Sports Coach Wins His Life Back after Brain Surgery
Sports coach Tony DeVary
A survivor – that’s what Tony DeVary is. As a 3-year-old in Louisiana, DeVary was diagnosed with non-Hodgkin’s lymphoma. Doctors told his parents that he had 36 hours to live but three months of radiation and chemotherapy saved his life. Decades later, DeVary’s battle took another form. The same treatment that saved him as a child had likely caused a tumor to grow in his brain.
In 2006, DeVary collapsed while coaching wrestling at Caesar Rodney High School in Delaware. He woke up later that day in a hospital and learned he had a brain tumor – all just two days before Christmas. So that he could enjoy the holiday with his wife Denise and their son John, DeVary convinced his doctors to postpone surgery until after the holiday. Most of his tumor (a grade one meningioma) was removed days later at a hospital in Delaware. Surgeons decided to leave some of it in place because of its dangerous location near a main blood vessel in his brain.
Over time, that part of the tumor continued to grow, as did concerns that it might be cancerous. In 2007, DeVary came to meet Alfredo Quiñones-Hinojosa, M.D., a neurosurgeon and director of the Brain Tumor Surgery Program at Johns Hopkins Bayview. Dr. Quiñones monitored the tumor’s growth and then determined it needed to be removed. “Tony’s tumor was like a squid wrapped around his brain and it would not stop growing,” says Dr. Quiñones.
With the tumor’s increasing size, DeVary had daily headaches and sleepless nights. It was hard for him to function well at work and to keep coaching. “I called it ‘suffering well’ because I tried to be pleasant despite my pain,” says DeVary.
DeVary’s character and kind disposition make him a well-liked figure at work in the school. So on the day of DeVary’s surgery at Johns Hopkins Bayview, students and staff at Caesar Rodney High School gathered in his usual parking spot. Together they prayed for their beloved coach. Throughout the day, they sent text messages and photos to DeVary’s wife Denise, to keep her spirits up. “This amazing support was very uplifting to me and my family,” says DeVary.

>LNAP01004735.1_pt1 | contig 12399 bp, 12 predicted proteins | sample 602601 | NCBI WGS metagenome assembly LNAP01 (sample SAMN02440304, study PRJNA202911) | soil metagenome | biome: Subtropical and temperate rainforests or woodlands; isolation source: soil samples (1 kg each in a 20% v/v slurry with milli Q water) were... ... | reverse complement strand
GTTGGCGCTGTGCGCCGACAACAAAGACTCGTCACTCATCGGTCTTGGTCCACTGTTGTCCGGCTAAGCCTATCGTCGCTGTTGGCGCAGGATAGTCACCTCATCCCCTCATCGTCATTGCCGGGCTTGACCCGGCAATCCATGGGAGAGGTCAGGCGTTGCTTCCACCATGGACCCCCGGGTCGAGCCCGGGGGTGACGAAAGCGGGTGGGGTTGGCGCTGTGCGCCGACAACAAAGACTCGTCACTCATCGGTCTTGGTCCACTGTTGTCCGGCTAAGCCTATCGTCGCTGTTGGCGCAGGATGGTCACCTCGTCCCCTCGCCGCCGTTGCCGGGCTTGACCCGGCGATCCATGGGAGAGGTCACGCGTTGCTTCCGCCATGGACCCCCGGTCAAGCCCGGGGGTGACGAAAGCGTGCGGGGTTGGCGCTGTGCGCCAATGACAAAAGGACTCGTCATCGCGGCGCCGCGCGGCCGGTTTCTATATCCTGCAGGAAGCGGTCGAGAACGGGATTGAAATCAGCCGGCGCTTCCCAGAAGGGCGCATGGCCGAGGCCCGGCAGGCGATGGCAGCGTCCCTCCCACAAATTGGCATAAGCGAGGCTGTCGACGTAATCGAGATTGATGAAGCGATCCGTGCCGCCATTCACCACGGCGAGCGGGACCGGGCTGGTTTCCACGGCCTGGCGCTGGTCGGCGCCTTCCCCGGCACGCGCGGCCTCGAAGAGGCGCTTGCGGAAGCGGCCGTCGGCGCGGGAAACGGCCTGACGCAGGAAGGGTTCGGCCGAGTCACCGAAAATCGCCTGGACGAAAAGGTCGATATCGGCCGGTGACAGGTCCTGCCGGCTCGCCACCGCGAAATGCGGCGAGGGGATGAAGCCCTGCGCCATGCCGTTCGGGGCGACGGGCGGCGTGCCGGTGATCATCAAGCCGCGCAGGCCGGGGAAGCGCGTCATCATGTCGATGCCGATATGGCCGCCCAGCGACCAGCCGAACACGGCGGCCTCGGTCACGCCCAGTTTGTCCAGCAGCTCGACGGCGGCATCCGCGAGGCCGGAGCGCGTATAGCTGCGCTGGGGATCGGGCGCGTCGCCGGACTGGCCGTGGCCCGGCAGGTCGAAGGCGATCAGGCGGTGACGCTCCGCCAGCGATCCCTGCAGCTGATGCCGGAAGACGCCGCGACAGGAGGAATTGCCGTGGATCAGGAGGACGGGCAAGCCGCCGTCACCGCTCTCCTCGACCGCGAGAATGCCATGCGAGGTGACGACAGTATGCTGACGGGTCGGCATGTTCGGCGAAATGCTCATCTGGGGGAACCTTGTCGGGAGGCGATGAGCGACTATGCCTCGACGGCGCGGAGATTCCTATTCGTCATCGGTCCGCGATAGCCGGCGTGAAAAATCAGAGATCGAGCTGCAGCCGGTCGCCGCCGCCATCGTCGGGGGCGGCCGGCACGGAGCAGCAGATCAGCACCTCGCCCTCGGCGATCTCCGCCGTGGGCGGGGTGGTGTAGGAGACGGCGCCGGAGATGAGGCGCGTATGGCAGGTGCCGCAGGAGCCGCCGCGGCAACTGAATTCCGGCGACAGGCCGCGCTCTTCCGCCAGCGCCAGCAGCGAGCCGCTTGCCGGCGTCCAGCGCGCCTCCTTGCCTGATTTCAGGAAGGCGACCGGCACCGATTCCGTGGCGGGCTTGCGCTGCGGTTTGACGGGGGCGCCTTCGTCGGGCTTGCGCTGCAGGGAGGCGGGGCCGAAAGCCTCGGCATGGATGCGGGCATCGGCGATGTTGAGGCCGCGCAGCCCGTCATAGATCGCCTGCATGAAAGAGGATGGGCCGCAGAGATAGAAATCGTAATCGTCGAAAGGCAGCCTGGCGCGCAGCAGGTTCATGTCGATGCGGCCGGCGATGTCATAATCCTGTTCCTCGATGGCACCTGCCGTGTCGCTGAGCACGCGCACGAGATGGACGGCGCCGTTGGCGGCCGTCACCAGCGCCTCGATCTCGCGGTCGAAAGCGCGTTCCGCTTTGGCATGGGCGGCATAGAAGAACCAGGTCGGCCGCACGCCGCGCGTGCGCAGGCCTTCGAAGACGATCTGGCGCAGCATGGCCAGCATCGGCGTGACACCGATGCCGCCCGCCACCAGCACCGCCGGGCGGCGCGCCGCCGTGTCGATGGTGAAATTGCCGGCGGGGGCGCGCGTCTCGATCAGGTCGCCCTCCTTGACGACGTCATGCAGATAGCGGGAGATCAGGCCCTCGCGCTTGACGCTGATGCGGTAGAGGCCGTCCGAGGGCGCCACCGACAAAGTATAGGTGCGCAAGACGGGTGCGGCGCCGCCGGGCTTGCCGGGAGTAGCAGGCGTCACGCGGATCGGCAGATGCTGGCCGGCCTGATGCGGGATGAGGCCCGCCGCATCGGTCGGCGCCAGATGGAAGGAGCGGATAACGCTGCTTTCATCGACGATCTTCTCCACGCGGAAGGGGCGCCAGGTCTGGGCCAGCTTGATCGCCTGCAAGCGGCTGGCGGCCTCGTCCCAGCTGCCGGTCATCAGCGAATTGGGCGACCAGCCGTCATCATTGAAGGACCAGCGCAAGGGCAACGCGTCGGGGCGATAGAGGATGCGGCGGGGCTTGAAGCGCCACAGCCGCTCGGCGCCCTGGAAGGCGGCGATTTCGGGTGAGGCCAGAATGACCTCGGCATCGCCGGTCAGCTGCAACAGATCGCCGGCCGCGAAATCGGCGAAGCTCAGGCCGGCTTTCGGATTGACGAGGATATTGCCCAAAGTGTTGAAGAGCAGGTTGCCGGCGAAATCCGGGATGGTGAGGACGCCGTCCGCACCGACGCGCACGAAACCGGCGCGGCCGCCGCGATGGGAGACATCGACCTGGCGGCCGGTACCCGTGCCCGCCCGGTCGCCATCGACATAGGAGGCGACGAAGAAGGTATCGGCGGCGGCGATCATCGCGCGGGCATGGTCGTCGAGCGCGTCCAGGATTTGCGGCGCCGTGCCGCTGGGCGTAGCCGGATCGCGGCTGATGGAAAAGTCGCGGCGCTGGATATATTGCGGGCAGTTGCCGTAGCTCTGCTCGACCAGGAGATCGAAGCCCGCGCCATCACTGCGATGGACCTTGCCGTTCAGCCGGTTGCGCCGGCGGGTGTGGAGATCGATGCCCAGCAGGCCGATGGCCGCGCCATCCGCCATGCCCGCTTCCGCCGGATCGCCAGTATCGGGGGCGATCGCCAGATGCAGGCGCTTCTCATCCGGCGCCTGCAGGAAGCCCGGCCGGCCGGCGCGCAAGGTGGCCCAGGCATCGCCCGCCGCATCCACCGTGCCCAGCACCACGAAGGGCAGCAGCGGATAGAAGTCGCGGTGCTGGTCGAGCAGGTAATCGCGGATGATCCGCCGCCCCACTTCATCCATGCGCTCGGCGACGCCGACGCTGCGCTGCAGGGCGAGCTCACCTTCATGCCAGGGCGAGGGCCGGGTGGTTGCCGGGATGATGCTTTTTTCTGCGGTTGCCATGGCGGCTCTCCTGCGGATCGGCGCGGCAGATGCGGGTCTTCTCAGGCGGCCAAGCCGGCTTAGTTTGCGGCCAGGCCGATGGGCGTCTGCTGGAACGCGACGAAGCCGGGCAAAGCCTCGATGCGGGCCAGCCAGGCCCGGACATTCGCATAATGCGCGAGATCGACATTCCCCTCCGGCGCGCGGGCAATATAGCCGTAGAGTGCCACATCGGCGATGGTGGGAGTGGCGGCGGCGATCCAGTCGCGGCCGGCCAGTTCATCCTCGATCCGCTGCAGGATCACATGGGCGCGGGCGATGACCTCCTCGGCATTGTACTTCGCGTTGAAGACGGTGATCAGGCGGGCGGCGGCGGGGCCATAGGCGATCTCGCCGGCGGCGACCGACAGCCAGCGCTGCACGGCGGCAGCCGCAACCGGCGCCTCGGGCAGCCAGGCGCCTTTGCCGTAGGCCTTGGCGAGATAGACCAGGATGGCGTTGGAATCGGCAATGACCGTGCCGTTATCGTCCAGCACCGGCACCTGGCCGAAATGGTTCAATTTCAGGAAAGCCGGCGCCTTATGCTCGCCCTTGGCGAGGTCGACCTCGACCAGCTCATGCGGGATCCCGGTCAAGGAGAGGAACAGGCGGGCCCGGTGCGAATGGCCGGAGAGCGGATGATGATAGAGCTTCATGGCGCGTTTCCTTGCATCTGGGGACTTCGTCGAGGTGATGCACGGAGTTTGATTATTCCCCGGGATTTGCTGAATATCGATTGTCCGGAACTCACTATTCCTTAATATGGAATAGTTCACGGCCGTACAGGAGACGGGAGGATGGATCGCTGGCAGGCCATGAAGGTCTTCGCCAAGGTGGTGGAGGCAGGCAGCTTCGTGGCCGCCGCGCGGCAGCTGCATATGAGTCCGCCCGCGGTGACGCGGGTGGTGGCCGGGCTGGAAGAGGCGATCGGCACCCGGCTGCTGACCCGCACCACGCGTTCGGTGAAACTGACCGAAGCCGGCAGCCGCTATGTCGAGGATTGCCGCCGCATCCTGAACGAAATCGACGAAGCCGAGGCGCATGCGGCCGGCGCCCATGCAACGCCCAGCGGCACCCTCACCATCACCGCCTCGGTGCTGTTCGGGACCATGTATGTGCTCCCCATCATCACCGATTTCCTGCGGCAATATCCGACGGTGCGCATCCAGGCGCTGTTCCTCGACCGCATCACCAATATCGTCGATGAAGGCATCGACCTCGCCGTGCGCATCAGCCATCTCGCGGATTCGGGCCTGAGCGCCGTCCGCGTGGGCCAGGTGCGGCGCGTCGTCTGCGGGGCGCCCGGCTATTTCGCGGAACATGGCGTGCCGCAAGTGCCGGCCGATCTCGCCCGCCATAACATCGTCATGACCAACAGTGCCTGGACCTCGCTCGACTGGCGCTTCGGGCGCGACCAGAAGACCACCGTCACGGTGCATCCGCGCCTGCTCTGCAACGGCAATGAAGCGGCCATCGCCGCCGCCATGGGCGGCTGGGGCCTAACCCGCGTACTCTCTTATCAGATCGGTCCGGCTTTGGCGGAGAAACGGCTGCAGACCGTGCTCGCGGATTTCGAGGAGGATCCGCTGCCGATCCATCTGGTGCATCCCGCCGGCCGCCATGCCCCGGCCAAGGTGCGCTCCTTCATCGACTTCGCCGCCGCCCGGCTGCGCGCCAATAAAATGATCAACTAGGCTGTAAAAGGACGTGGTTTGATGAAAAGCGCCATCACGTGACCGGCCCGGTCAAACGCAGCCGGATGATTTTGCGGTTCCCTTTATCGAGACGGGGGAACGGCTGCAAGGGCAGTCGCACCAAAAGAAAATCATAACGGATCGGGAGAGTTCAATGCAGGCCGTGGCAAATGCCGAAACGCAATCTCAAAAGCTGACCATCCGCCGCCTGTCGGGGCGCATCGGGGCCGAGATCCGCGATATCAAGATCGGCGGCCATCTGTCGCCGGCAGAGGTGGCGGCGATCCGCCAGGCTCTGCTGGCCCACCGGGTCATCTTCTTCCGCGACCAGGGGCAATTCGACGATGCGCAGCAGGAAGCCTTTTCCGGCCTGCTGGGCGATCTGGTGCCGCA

Tony DeVary, son John and
While friends, family and students prayed, Dr. Quiñones worked carefully to remove the rest of DeVary’s tumor using specialized brain navigation tools similar to a GPS for the brain. When the surgery was complete, Dr. Quiñones used an intraoperative CT scanner to see detailed images of DeVary’s brain to confirm that the entire tumor was removed and all the major blood vessels were preserved.
“It was a team effort from the start,” says Dr. Quinones. “Tony and I were co-captains, and his family served as his coaches. The nurses, anesthesiologists and physician assistants were my teammates and together we all won this challenge.”
Dr. Quiñones was happy to report to Denise and John that the surgery was successful. “Words can’t express my excitement when I learned that Tony’s tumor was not cancerous and that it all was taken out. When he was able to do simple things like stick out his tongue and squeeze my hands, I felt like we’d won a major championship!” says Dr. Quiñones.
DeVary notes, “Other surgeons didn’t want to touch this tumor and considered it inoperable. Dr. Quiñones and his team were remarkable because they not only got it all, but they did it without any complications.”
Today, DeVary rarely has headaches and is able to exercise. And best of all, he looks forward to spending time as a soccer and wrestling coach and enjoying the holidays with his family.
“My life is completely different now thanks to Dr. Quiñones. His hands saved me and gave me my life back.”
Tony DeVary with his neurosurgeon,
Dr. Alfredo Quiñones-Hinojosa
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